Mr. Templeton, a devout Christian and elder in the Presbyterian Church, is on the board of managers of the American Bible Society and is a trustee of Princeton Theological Seminary. His latest book, "The Humble Approach," throws down the gauntlet to the view that religion has been outmoded by the scientific age or that natural science is close to theological possibilities.
But in the past decade he has devoted most of his "theological time" to the award he gives for progress in religion. The Nobel people, he felt, had ignored the field.To fill the void, he created a prize to annually recognize living persons who make outstanding contributions to the understanding and love of God. It is awarded each year by Britain's Prince Philip in a ceremony in London's ancient Guildhall.
Beginning in 1972 at $85,000, the Templeton Prize cash award has been rising steadily to keep just ahead of the also- lucrative Nobel Prize. It now is at $ 200,000, and Mr. Templeton is determined to keep the prize money the highest of all world prizes as a visible symbol that progress in religion is more needed than in all other fields.
"I guess I visualize my philanthropic niche as a missionary's helper," he explains. "What I'm able to do is find people who are making a real contribution to God's work and to help other people hear about it. When I find somebody like Mother Teresa [first Templeton Prize recipient, known for her care for Calcutta's poor and destitute] and giver her the prize, she has some extra money. That's not too much, but she also then has more volunteers and donations. Millions of people who had not heard of her are inspired and uplifted and have a bigger concept of God because they've heard about her work."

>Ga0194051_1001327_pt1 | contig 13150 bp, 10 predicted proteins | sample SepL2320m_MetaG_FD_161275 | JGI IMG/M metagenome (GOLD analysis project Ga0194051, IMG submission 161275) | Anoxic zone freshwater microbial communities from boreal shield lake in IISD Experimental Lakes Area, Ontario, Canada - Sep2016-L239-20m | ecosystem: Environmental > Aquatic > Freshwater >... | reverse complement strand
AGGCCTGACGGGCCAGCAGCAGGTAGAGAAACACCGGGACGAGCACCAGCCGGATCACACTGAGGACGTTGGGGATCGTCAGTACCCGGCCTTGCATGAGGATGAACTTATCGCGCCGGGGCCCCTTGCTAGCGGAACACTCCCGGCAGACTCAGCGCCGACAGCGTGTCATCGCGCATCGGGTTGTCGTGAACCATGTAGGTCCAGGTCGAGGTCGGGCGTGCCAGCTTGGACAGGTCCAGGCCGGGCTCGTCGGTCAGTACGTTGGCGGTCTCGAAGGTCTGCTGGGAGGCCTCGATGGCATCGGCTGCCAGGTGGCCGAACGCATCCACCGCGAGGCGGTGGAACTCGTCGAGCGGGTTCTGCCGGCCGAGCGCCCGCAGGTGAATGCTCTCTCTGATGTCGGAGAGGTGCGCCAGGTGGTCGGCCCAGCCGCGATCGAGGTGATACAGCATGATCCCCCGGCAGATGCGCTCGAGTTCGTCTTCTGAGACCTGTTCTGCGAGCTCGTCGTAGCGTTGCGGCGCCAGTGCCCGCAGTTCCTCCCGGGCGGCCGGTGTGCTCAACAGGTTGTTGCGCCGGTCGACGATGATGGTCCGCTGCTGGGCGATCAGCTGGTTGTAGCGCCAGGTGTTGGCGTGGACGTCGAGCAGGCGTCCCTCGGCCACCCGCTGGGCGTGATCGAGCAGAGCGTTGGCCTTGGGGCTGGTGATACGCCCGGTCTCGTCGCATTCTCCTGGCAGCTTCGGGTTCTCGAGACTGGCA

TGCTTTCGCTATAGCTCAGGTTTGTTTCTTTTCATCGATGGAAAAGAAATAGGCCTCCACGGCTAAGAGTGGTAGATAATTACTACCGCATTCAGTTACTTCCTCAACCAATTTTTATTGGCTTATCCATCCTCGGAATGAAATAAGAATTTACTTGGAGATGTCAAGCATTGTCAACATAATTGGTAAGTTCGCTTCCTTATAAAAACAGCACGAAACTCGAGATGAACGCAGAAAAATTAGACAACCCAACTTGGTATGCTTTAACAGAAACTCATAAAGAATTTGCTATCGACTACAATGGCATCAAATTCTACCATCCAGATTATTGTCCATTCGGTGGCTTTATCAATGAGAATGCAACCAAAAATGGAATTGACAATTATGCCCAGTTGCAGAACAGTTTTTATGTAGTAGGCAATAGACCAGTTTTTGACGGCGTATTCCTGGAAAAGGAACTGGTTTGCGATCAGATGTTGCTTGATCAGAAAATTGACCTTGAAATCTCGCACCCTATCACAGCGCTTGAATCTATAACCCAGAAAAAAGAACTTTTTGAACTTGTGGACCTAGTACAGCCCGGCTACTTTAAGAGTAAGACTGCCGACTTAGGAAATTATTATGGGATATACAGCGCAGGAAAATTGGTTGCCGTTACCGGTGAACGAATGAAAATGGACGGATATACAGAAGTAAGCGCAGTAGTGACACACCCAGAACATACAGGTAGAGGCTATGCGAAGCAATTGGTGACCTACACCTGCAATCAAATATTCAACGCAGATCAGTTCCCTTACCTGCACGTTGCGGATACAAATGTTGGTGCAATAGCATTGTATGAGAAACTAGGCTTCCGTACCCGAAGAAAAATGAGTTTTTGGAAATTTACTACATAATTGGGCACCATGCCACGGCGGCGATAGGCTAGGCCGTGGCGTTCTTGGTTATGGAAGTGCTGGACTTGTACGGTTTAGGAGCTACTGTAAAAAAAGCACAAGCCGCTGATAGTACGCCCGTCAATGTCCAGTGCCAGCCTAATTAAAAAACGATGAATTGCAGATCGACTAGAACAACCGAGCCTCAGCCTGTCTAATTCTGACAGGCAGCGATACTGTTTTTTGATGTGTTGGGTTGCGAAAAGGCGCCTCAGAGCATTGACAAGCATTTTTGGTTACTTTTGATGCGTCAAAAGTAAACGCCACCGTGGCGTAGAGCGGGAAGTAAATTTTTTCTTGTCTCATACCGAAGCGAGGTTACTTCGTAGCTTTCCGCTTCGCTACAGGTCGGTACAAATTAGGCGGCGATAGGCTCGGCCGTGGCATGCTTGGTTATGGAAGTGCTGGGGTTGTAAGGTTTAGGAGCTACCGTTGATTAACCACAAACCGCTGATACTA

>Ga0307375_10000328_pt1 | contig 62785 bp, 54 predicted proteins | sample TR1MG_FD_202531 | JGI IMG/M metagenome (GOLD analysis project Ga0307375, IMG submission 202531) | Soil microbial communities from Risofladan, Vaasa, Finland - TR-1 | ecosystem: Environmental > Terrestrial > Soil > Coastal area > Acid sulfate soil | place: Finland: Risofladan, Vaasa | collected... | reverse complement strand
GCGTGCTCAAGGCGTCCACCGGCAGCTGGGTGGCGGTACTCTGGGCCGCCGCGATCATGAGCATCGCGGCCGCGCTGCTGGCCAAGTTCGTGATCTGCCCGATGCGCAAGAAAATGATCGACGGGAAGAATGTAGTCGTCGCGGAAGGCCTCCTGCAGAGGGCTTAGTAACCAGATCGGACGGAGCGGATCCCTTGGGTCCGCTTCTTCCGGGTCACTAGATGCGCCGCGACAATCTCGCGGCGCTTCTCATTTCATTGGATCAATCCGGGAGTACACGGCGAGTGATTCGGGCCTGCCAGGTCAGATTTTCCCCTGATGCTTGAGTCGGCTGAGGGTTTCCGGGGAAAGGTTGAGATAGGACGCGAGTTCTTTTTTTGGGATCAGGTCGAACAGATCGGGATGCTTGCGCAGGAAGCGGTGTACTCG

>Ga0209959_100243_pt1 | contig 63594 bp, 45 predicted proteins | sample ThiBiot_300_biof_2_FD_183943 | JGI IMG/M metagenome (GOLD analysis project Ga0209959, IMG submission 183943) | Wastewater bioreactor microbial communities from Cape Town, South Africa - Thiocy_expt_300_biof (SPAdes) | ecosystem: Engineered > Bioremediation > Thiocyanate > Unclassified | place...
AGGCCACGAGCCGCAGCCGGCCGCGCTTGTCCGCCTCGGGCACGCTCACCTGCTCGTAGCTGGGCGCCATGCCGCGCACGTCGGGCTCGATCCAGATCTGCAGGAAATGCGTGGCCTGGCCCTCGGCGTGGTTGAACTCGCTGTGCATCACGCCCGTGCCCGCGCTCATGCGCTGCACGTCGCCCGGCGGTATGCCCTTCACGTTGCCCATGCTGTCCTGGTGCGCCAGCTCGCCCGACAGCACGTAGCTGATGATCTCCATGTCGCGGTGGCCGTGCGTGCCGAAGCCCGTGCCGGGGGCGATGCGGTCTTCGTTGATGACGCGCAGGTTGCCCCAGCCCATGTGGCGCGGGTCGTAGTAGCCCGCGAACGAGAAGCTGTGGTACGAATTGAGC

Ironically, this first winner of the "Nobel in religion" would go on to receive the Nobel Peace Prize in 1979.
In addition to Mother Theresa, the award has gone to notables like Dr. Sarvepalli Radhakrishnan, the Hindu scholar and professor at Oxford University whose work bridged religious thinkers and interests East and West; Prof. Thomas F. Torrance, theology professor at the University of Edinburgh, for his research into the relation of science and religion; and Nikkyo Niwano, founder of the huge Buddhist lay organization, Rissho Kosei-Kai, involved in a variety of social actions for the needy.